This is just absolutely out of the question. The Democrats don't need to attract Byrd electors. If they had enough southern electors in OTL to easily elect John F. Kennedy, surely they had enough to elect LBJ and a somewhat liberal Catholic running mate--provided he isn't too strident on civil rights. I mentioned Pat Brown as one possibility. Another would be Eugene McCarthy--in those days considered not an ultraliberal maverick but an ally of LBJ. (Indeed, McCarthy's eloquent speech nominating Stevenson at the 1960 Los Angeles convention was considered by the JFK forces an act of cynical brilliance--McCarthy wanted to stop Kennedy so that the convention would nominate LBJ who would then choose McCarthy for his running mate.) In 1964, James Eastland urged LBJ to choose McCarthy rather than Humphrey as his running mate, considering McCarthy less identified with civil rights...

No, a center-left party, which is what the Democrats outside the South were in 1960, is not going to nominate a ticket consisting of one centrist and one conservative! (The very narrowness of JFK's victory in 1960 in many northern states showed the necessity of having liberals, labor, and African Americans--some of whom had at first had reservations about him--get out and vote for him, as they eventually did. ) You might as well talk about the Democrats nominating a Joe Lieberman-Zell Miller ticket in 2004.

If Lausche is ever going to be nominated for VP, it will be by the Republicans.

Oh, yes, and "During the [1956 Senate] campaign, the two candidates appeared to agree on more issues than they disagreed. Lausche had managed to avoid discussing his differences with Adlai Stevenson in the campaign until the Lausche-Bender debate on 10/27/1956. In that debate, Bender got Lausche to admit that he did not support Stevenson's military or foreign policy proposals. Lausche also stated that if his vote would determine control of the Senate in 1957, he would vote to organize a Republican Senate. " [my emphasis--DT] https://www.ourcampaigns.com/RaceDetail.html?RaceID=27807 This is simply not a realistic prospect for a Democratic ticket.
 
No, the electors voted on December 19. That gives the DNC a little time to deliberate on the vice-presidential choice (LBJ will definitely be the choice for the presidency).
The DNC makes a logical choice for the ticket. Aren't there states that prohibit electors for voting for anybody else than the one pledged? Could that affect the vote counts?
 
The DNC makes a logical choice for the ticket. Aren't there states that prohibit electors for voting for anybody else than the one pledged? Could that affect the vote counts?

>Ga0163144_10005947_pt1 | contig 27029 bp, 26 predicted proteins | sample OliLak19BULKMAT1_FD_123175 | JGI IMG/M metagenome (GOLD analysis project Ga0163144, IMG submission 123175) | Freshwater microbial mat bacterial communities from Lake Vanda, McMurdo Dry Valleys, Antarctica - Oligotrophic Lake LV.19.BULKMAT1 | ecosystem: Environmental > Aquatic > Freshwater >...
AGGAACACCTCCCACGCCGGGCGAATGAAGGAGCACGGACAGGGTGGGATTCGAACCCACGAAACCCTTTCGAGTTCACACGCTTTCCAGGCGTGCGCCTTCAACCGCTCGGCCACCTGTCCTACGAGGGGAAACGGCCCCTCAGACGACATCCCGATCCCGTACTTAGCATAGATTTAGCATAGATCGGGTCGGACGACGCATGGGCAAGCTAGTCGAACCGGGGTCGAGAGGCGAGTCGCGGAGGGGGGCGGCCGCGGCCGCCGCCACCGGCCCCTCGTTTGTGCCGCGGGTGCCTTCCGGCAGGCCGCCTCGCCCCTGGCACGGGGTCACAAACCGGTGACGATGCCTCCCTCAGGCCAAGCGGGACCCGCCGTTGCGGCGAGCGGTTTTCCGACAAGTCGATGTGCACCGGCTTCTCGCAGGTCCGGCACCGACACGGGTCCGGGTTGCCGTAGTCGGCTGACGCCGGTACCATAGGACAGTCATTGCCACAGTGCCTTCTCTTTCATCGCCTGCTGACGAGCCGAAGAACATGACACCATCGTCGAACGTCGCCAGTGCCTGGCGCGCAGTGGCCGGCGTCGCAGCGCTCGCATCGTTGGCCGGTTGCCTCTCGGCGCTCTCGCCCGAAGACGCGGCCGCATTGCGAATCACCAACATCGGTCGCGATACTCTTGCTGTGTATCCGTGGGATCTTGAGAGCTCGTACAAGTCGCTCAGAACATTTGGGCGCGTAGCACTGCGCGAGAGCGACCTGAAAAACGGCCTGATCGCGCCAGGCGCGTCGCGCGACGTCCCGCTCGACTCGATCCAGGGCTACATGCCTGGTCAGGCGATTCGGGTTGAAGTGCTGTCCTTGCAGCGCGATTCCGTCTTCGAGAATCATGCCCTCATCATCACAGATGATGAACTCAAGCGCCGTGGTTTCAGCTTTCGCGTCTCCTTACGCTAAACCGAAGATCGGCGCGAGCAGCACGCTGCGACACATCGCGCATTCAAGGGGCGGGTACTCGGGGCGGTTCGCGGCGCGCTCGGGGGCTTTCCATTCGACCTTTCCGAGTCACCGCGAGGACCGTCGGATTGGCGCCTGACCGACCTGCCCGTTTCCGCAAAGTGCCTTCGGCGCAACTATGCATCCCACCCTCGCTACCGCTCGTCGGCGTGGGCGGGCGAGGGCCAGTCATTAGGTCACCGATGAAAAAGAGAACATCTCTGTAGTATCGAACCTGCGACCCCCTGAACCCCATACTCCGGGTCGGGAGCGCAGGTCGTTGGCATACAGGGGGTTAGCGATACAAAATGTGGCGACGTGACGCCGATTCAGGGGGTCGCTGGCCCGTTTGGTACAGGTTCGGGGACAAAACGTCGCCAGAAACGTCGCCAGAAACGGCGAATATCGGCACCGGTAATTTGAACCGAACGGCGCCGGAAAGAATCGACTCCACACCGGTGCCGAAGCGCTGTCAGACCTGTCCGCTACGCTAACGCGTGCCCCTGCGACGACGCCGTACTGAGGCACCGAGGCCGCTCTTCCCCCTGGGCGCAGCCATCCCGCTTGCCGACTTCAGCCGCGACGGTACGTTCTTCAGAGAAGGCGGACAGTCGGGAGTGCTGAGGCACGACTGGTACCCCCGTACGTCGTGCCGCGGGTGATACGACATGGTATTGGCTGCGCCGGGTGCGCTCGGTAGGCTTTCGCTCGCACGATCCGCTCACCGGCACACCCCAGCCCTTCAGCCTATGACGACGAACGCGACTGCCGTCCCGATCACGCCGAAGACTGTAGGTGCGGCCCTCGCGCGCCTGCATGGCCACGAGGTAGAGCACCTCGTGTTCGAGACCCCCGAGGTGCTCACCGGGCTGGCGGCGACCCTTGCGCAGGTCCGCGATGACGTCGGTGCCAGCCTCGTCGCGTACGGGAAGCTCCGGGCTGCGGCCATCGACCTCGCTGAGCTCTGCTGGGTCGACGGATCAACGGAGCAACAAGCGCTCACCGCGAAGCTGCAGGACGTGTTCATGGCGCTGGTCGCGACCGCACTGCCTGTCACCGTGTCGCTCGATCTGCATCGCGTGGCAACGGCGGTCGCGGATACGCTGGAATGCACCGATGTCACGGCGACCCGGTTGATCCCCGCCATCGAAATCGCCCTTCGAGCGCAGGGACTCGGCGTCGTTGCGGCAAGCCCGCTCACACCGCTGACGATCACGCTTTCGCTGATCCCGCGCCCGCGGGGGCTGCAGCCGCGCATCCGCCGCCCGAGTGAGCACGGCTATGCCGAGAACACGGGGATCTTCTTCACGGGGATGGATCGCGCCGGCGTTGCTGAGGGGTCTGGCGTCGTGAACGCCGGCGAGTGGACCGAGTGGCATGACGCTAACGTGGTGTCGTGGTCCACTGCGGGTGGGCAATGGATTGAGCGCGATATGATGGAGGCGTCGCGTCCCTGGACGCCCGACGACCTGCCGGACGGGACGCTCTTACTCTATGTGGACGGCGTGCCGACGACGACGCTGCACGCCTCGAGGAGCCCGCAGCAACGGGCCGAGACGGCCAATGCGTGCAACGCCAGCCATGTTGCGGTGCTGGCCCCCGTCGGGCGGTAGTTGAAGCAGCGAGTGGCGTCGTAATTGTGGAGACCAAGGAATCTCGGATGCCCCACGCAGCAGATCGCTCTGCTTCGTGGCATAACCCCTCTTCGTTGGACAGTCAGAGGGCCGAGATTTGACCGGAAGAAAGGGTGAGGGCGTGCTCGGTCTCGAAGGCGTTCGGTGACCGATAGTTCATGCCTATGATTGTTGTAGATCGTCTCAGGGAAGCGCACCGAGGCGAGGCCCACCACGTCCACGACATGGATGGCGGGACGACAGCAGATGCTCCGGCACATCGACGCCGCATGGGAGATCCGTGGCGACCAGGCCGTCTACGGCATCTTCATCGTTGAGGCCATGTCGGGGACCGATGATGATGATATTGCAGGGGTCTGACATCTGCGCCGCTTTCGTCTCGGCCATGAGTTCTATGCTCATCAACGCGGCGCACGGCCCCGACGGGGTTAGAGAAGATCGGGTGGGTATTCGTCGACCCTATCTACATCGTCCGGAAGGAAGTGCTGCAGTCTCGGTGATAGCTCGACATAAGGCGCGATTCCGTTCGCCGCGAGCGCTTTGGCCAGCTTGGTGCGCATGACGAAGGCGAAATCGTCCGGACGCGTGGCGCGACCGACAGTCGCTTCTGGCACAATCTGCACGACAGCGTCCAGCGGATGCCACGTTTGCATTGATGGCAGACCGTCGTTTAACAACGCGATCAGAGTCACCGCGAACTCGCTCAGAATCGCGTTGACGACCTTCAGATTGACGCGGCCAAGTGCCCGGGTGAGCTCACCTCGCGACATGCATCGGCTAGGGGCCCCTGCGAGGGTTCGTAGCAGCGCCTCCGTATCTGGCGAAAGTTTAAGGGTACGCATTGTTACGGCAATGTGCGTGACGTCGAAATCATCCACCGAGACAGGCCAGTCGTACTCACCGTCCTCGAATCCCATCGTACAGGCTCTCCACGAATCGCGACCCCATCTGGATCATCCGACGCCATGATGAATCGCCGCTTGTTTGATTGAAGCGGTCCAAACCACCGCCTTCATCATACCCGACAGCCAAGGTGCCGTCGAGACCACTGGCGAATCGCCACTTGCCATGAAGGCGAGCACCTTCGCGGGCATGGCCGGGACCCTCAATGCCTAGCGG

Some faithless elector laws specifically exempt death-of-a- candidate situations. Others probably would be interpreted as implicitly doing so. And in any event in 1960 most faithless elector laws were pretty much toothless: they did not invalidate the elector's vote but at most theoretically could subject to the elector to a small fine.

Also note the recent US Supreme court opinion in Chiafalo v. Washington:

"The Electors contend that elector discretion is needed to deal with the possibility that a future presidential candidate will die between Election Day and the Electoral College vote. See Reply Brief 20–22. We do not dismiss how much turmoil such an event could cause. In recognition of that fact, some States have drafted their pledge laws to give electors voting discretion when their candidate has died. See, e.g., Cal. Elec. Code Ann. §6906; Ind. Code §3–10–4–1.7. And we suspect that in such a case, States without a specific provision would also release electors from their pledge. Still, we note that because the situation is not before us, nothing in this opinion should be taken to permit the States to bind electors to a deceased candidate."

 
This is just absolutely out of the question. The Democrats don't need to attract Byrd electors. If they had enough southern electors in OTL to easily elect John F. Kennedy, surely they had enough to elect LBJ and a somewhat liberal Catholic running mate--provided he isn't too strident on civil rights.
Fair enough. As stated it was a dark horse candidate.
One sure thing is Robert isn’t in this cabinet, does he run for his brothers former Senator seat.